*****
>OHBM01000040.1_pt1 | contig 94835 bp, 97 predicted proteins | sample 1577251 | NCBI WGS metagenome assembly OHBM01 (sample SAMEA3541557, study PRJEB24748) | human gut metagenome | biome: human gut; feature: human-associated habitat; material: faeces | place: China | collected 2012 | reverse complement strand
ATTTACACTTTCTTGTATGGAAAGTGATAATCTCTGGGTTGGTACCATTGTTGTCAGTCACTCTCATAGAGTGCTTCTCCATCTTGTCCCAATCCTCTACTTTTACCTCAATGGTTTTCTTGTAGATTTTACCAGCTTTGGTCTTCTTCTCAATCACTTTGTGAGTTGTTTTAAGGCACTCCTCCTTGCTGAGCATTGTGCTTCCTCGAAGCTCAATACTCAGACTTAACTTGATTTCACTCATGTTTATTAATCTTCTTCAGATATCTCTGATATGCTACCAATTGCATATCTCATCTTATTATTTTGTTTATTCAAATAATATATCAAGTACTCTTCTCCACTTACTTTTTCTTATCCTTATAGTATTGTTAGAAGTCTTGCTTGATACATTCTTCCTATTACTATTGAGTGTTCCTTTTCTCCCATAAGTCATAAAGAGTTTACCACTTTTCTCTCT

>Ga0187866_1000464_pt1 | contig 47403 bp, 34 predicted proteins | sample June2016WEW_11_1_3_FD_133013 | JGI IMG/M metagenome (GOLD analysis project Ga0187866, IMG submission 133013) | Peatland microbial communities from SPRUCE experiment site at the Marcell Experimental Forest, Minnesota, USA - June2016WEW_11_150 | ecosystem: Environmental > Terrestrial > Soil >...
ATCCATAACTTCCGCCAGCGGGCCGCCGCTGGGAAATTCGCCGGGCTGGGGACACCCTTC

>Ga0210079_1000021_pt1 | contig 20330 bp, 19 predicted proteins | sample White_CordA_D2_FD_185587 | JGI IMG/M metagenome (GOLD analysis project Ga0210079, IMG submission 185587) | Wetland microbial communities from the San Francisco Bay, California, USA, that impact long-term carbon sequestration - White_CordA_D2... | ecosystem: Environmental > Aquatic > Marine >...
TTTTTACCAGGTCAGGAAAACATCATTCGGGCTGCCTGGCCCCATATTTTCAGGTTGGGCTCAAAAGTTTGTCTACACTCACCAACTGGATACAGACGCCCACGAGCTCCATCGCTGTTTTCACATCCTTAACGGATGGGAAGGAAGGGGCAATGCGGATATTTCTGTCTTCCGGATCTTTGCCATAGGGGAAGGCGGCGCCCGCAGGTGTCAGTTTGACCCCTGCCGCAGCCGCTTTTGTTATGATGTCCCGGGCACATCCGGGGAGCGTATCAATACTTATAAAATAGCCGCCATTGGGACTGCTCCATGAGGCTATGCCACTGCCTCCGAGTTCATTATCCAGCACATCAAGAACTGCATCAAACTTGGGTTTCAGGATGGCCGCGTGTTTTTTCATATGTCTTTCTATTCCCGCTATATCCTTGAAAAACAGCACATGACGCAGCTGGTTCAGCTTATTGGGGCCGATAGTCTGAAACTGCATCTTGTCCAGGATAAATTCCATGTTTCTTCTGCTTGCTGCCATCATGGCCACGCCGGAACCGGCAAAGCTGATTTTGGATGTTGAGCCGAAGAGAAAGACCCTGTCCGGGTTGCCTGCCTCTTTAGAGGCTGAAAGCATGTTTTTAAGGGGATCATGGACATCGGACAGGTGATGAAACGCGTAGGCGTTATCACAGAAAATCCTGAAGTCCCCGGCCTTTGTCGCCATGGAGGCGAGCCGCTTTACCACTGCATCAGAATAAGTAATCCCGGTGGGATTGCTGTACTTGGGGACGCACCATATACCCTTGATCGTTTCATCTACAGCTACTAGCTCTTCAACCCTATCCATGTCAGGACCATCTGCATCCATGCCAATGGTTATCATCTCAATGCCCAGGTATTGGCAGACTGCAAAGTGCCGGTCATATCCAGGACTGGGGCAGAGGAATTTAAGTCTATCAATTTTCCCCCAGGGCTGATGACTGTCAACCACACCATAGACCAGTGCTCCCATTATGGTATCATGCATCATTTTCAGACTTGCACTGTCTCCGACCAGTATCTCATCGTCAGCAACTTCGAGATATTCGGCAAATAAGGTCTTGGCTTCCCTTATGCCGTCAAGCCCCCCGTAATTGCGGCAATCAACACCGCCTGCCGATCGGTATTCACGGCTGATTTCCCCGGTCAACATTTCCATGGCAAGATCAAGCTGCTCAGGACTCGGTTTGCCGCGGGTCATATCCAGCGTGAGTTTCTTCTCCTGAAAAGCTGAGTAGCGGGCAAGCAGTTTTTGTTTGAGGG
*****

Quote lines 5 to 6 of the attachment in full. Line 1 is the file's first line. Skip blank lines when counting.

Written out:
>Ga0210079_1000021_pt1 | contig 20330 bp, 19 predicted proteins | sample White_CordA_D2_FD_185587 | JGI IMG/M metagenome (GOLD analysis project Ga0210079, IMG submission 185587) | Wetland microbial communities from the San Francisco Bay, California, USA, that impact long-term carbon sequestration - White_CordA_D2... | ecosystem: Environmental > Aquatic > Marine >...
TTTTTACCAGGTCAGGAAAACATCATTCGGGCTGCCTGGCCCCATATTTTCAGGTTGGGCTCAAAAGTTTGTCTACACTCACCAACTGGATACAGACGCCCACGAGCTCCATCGCTGTTTTCACATCCTTAACGGATGGGAAGGAAGGGGCAATGCGGATATTTCTGTCTTCCGGATCTTTGCCATAGGGGAAGGCGGCGCCCGCAGGTGTCAGTTTGACCCCTGCCGCAGCCGCTTTTGTTATGATGTCCCGGGCACATCCGGGGAGCGTATCAATACTTATAAAATAGCCGCCATTGGGACTGCTCCATGAGGCTATGCCACTGCCTCCGAGTTCATTATCCAGCACATCAAGAACTGCATCAAACTTGGGTTTCAGGATGGCCGCGTGTTTTTTCATATGTCTTTCTATTCCCGCTATATCCTTGAAAAACAGCACATGACGCAGCTGGTTCAGCTTATTGGGGCCGATAGTCTGAAACTGCATCTTGTCCAGGATAAATTCCATGTTTCTTCTGCTTGCTGCCATCATGGCCACGCCGGAACCGGCAAAGCTGATTTTGGATGTTGAGCCGAAGAGAAAGACCCTGTCCGGGTTGCCTGCCTCTTTAGAGGCTGAAAGCATGTTTTTAAGGGGATCATGGACATCGGACAGGTGATGAAACGCGTAGGCGTTATCACAGAAAATCCTGAAGTCCCCGGCCTTTGTCGCCATGGAGGCGAGCCGCTTTACCACTGCATCAGAATAAGTAATCCCGGTGGGATTGCTGTACTTGGGGACGCACCATATACCCTTGATCGTTTCATCTACAGCTACTAGCTCTTCAACCCTATCCATGTCAGGACCATCTGCATCCATGCCAATGGTTATCATCTCAATGCCCAGGTATTGGCAGACTGCAAAGTGCCGGTCATATCCAGGACTGGGGCAGAGGAATTTAAGTCTATCAATTTTCCCCCAGGGCTGATGACTGTCAACCACACCATAGACCAGTGCTCCCATTATGGTATCATGCATCATTTTCAGACTTGCACTGTCTCCGACCAGTATCTCATCGTCAGCAACTTCGAGATATTCGGCAAATAAGGTCTTGGCTTCCCTTATGCCGTCAAGCCCCCCGTAATTGCGGCAATCAACACCGCCTGCCGATCGGTATTCACGGCTGATTTCCCCGGTCAACATTTCCATGGCAAGATCAAGCTGCTCAGGACTCGGTTTGCCGCGGGTCATATCCAGCGTGAGTTTCTTCTCCTGAAAAGCTGAGTAGCGGGCAAGCAGTTTTTGTTTGAGGG